Beginning in 2010, investors converting assets from a traditional IRA to a Roth IRA are no longer limited by a $100,000 modified adjusted gross income cap. So now that you can convert, the new question becomes should you convert. The answer depends on a large number of variables, some of which require some educated guesses about the future of the tax system and your own situation.
With a Roth IRA, you have to pay taxes on income now, invest that income and pay no taxes on your contributions or the earnings when you withdraw them. A traditional IRA works in reverse: you contribute pre-tax dollars or receive a tax deduction now, and pay taxes on your withdrawals when you take them. Your decision to convert depends in part on your expected tax bracket after retirement. If you believe your tax level will be higher in the future than it is today, it may make sense to pay those taxes now with a conversion. If you expect your tax level will be lower in the future, a conversion may not be in your best interest as you would pay more taxes by converting today than you when you withdraw those assets from a traditional IRA in the future.
Your traditional IRA may have been funded with both nondeductible contributions (you already paid taxes on them) and deductible contributions (you have not paid taxes on them or received an equal tax deduction). If you convert nondeductible IRA contributions, you will pay taxes only on the earnings. If you convert deductible contributions, you will owe taxes on the contributions or earnings, resulting in a significant tax hit at the time of conversion. The law allows you to split the income realized in 2010, half into 2011 and half into 2012. Each half of the income is taxed at that year’s rates, along with any other income normally realized for those years. You also have the option of making a special election and report the income in 2010, which may be beneficial if the tax rates are higher in 2011 and 2012.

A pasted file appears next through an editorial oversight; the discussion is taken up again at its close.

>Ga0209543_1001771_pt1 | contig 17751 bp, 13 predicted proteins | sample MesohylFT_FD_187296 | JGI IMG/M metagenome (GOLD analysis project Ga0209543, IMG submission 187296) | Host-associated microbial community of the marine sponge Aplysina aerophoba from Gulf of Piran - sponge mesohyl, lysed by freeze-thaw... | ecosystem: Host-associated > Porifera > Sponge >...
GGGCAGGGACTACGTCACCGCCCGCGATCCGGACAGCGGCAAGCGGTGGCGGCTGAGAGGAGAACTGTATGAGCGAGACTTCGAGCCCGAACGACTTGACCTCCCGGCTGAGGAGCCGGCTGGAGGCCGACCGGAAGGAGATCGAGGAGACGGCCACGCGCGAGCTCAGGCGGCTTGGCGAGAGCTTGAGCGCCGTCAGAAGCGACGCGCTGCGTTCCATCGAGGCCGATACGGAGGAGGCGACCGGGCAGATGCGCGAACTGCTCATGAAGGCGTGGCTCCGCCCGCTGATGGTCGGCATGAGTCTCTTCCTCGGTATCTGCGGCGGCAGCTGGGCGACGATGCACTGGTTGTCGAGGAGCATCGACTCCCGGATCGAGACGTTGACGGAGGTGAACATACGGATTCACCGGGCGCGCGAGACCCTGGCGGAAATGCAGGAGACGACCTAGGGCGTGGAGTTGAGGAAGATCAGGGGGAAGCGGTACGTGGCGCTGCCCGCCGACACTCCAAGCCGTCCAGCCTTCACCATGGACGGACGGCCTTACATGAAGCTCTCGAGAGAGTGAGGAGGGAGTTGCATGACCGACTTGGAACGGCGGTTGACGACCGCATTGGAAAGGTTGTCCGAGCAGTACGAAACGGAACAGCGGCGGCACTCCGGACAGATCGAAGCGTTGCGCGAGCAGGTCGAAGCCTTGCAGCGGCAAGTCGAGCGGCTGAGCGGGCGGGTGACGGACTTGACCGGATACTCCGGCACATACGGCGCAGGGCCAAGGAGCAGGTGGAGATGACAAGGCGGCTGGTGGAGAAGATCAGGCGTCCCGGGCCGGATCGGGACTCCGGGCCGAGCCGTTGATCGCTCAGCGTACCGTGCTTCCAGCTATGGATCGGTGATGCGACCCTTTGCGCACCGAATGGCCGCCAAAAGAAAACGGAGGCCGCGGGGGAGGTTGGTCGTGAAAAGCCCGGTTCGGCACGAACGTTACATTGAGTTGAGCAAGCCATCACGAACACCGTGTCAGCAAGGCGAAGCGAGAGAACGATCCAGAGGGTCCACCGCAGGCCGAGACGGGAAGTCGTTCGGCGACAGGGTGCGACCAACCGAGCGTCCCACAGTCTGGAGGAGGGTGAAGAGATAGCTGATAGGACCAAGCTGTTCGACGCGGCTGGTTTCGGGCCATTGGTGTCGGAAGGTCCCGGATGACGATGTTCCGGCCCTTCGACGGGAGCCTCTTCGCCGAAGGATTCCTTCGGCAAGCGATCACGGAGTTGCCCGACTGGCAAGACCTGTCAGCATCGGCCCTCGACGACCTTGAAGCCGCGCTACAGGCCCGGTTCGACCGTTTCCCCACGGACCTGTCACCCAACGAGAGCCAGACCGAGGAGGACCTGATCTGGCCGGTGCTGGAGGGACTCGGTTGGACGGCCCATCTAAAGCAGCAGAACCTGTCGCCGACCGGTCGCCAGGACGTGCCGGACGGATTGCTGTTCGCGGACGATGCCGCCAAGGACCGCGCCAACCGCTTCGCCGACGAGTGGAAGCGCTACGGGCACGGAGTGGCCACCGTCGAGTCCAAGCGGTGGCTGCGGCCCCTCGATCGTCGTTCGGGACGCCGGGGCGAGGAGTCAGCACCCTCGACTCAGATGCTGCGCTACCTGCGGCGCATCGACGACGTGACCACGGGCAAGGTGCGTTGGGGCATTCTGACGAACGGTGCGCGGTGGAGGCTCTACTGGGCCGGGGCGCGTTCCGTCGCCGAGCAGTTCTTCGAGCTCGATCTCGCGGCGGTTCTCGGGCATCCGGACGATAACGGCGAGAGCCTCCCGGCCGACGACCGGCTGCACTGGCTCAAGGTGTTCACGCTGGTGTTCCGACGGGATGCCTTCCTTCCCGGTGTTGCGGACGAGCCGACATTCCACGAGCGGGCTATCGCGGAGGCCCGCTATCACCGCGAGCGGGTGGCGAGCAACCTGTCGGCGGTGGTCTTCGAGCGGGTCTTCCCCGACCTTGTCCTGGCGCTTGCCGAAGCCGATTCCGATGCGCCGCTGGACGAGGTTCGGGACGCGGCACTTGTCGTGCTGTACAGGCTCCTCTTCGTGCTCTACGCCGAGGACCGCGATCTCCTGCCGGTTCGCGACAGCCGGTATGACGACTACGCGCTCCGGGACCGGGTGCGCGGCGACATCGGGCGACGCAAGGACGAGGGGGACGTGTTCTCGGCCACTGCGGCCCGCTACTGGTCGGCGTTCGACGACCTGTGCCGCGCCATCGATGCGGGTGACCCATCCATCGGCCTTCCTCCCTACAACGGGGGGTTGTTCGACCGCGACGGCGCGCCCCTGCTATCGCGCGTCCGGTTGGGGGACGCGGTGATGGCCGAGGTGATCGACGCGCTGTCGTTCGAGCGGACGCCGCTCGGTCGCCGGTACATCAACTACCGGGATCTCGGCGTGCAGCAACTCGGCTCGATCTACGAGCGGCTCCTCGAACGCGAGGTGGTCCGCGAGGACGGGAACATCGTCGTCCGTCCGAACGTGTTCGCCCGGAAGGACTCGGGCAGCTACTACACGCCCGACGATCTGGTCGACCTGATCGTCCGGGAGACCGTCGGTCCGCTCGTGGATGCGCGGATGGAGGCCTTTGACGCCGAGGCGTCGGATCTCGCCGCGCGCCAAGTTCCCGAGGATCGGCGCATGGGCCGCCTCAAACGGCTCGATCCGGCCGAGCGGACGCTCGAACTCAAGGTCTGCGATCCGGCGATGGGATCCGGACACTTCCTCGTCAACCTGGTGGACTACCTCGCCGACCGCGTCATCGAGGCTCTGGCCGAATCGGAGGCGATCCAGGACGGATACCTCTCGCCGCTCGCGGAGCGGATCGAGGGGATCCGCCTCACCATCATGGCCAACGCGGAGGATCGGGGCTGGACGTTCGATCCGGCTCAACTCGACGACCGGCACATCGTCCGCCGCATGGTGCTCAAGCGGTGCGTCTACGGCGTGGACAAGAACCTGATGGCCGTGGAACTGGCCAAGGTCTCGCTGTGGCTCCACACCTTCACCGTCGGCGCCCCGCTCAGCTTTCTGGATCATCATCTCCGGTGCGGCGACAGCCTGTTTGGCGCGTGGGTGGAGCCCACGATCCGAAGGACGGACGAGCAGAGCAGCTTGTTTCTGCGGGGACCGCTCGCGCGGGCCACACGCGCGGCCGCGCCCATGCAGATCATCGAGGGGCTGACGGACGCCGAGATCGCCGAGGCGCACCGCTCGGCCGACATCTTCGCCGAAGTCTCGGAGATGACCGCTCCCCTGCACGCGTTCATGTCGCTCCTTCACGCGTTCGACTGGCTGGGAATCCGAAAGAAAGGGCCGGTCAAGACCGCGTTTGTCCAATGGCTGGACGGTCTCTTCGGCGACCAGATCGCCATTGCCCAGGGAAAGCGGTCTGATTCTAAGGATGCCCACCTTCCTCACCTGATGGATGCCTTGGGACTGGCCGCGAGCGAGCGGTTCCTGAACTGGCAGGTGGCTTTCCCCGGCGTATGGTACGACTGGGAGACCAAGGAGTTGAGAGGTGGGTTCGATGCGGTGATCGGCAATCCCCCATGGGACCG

You can make a partial conversion of your traditional IRA to a Roth IRA. For example, if your nondeductible and deductible contributions have been segregated into separate traditional IRA accounts, you can choose to convert only the accounts holding nondeductible contributions.
If paying the tax bill on your deductible contributions will require you to take a withdrawal from the account, a conversion may not be in your best interest, especially if you are under age 59 1/2 and subject to the 10 percent early withdrawal penalty. In addition, you will be reducing the amount that can grow tax-free in the Roth IRA.
The younger you are, the harder it is to predict tax rates and other factors that may impact your retirement. On the other hand, younger investors typically have longer to allow their Roth IRA assets to compound tax-free. A Roth IRA conversion may not be appropriate if you are near retirement and expect to need the assets in your IRA soon after you retire, as you will have less time for the assets to earn an amount comparable to your tax hit at conversion.
Your decision to convert or not convert will depend on the many factors of your individual situation today and your beliefs about your situation in the future. Your tax and investment professionals can provide important guidance and analysis.
Kris Flammang, a co-founder of LPF Financial Advisors with offices in Lakewood Ranch, is a chartered retirement planning counselor and registered representative with Securities America, Inc.Member FINRA/SIPC. He can be reached at (941) 907-0101 or email@example.com.